Sound is exactly what you’d expect. An enthralling mix of heavy metal and synth-rock make for battle tunes that get you pumped to do some serious slaying. Remixes of popular character and stage themes from previous games are present, including a re-scoring of the fantastic soundtrack featured in Dynasty Warriors 6.

The last thing I’d like to mention in this review is the lack of an English voice option. KOEI has chosen to keep the audio-based dialogue totally Japanese for the entirety of the title. Things such as menu screens, subtitles, and in-game dialogue have been suitably translated, but anyone looking to play the game exclusively in English will find themselves disappointed. I, however, had no problem with it and enjoyed the game just fine. I was a little bummed that I couldn’t hear the fantastic (and rare) voice acting for a few of the good English actors, such as the voices of Nobunaga Oda and Cao Cao.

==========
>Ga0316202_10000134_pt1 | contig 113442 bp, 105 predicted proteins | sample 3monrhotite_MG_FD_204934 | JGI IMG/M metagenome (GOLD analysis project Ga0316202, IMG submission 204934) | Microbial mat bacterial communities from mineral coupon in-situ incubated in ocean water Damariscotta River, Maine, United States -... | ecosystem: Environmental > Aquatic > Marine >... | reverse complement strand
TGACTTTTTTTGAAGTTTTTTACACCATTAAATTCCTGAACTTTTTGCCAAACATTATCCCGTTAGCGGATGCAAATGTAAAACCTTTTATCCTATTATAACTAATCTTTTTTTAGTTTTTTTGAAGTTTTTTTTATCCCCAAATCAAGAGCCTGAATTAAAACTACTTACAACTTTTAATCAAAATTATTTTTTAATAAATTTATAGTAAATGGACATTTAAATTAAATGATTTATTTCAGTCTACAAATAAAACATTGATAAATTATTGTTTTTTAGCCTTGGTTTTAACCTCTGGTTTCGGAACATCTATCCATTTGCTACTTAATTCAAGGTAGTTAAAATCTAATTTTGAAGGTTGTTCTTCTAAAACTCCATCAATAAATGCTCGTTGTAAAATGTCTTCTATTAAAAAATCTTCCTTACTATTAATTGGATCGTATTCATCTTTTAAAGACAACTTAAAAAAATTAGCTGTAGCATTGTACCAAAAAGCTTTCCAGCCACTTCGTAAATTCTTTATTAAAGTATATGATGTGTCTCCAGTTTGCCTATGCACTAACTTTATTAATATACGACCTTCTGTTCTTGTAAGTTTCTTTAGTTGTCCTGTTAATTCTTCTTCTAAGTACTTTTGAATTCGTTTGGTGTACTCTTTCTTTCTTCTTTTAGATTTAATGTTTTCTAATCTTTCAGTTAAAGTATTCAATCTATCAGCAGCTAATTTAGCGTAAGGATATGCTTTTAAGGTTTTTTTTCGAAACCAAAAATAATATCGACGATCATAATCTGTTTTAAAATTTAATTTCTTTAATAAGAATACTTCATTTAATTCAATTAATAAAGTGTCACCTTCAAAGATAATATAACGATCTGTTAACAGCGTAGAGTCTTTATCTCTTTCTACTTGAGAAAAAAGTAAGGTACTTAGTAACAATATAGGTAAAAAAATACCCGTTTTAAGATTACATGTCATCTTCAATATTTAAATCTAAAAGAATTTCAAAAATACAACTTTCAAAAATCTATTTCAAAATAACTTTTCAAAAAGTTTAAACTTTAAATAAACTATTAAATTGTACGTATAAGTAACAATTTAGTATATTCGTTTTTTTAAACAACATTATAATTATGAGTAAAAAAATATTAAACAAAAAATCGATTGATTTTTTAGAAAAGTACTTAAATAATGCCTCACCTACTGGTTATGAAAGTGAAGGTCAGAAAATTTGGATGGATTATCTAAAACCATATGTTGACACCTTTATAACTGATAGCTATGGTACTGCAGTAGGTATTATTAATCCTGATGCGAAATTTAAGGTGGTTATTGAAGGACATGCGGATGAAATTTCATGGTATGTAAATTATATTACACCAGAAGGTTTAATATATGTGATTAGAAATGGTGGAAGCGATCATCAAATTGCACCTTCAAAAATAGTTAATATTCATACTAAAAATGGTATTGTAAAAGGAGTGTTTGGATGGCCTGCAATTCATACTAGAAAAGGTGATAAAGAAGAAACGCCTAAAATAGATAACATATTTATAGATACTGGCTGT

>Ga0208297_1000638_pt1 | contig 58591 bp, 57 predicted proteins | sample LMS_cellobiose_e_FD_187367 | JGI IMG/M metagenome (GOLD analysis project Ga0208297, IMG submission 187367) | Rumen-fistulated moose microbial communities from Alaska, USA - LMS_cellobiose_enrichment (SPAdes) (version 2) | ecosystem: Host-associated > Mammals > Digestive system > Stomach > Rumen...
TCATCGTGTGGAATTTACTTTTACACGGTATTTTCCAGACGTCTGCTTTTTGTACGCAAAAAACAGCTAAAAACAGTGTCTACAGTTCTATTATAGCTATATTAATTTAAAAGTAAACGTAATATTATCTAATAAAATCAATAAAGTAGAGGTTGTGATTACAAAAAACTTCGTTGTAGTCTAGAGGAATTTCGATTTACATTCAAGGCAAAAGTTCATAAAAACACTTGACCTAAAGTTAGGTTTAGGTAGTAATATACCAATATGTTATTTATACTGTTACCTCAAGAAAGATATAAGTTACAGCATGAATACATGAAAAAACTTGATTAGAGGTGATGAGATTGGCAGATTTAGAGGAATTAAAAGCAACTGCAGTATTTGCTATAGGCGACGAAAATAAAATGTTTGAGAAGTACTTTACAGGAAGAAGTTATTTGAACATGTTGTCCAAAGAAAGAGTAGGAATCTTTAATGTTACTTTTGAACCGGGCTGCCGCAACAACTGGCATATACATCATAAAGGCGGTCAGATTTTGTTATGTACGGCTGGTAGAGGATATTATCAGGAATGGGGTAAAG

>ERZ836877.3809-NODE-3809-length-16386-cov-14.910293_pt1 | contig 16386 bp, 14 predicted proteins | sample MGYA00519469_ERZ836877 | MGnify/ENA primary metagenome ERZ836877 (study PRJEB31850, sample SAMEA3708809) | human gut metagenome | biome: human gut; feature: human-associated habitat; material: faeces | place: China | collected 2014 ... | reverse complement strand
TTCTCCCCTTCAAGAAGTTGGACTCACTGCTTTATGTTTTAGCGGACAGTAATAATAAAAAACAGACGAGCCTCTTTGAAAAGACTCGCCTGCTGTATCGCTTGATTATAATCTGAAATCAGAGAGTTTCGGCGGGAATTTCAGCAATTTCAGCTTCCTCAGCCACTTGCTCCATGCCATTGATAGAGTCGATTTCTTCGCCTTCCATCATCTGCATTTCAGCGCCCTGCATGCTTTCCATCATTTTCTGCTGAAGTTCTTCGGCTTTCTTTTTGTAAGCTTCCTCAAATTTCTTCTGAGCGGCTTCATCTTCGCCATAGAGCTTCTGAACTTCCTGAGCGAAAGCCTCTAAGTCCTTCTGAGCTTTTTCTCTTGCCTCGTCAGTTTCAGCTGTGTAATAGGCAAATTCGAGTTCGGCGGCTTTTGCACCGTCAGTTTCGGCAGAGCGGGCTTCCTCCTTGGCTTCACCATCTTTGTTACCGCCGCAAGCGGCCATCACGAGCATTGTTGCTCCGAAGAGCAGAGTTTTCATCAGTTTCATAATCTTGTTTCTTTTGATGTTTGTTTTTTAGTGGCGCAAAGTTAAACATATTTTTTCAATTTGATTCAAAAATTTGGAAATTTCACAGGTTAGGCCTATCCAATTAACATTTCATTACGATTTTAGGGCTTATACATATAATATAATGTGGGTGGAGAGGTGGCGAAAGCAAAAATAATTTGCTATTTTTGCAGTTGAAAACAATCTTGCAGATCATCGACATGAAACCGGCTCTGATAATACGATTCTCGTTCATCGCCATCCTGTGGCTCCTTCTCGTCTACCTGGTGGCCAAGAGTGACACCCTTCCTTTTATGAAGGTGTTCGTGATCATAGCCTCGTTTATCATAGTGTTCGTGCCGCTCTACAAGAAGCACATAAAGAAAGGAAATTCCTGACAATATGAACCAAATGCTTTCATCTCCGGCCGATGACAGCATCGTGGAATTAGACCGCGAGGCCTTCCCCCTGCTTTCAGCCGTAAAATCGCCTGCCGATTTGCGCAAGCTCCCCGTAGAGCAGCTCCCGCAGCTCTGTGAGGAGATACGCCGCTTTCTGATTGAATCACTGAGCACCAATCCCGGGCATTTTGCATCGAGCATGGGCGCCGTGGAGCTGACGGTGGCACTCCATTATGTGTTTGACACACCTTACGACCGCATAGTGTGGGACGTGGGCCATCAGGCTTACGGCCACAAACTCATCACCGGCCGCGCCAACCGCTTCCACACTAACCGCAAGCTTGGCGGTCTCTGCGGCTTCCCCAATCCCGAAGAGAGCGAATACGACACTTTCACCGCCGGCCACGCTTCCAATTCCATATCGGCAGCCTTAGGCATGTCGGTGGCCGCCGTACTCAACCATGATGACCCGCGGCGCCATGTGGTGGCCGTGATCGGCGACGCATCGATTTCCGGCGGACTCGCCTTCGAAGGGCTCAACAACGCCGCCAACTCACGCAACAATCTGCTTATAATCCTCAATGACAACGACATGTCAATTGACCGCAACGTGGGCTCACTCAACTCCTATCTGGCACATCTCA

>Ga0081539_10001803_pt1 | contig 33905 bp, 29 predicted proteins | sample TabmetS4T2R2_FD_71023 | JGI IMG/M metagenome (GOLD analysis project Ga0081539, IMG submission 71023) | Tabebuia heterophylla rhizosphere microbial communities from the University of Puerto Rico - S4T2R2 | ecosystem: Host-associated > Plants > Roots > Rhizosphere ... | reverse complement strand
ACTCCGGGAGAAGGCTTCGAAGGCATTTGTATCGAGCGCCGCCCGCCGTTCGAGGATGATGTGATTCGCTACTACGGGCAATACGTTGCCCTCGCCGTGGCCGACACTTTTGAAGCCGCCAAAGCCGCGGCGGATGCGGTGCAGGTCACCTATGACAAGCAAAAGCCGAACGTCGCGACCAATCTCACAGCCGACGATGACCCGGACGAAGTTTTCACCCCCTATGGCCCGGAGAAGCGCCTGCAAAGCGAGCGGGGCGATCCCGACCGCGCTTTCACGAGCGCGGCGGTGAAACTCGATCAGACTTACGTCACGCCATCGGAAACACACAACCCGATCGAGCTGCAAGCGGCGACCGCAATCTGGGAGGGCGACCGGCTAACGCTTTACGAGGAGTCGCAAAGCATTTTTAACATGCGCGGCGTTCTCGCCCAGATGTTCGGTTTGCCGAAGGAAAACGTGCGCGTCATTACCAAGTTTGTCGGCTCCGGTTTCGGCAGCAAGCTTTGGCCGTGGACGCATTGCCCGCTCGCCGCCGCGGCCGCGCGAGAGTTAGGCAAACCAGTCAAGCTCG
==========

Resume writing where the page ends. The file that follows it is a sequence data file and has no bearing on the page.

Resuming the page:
Warriors Orochi 3 is currently a representation of the series at its peak. Updated graphics, reduced pop-in, unparalleled content, and a nearly-bursting character roster make for a completely revamped experience that the previous titles couldn’t offer. Ever since Dynasty Warriors 7, I’ve praised KOEI for the direction in which its taking the Warriors series of games, and this installment encourages me to continue to do so. While it suffers from its fair share of repetition, this is undoubtedly one of the most complete and absolute hack-and-slash experiences you’ll find on the market.

Now if you don’t mind, I’m off to kill another 1100 or so enemy troops.

8 out of 10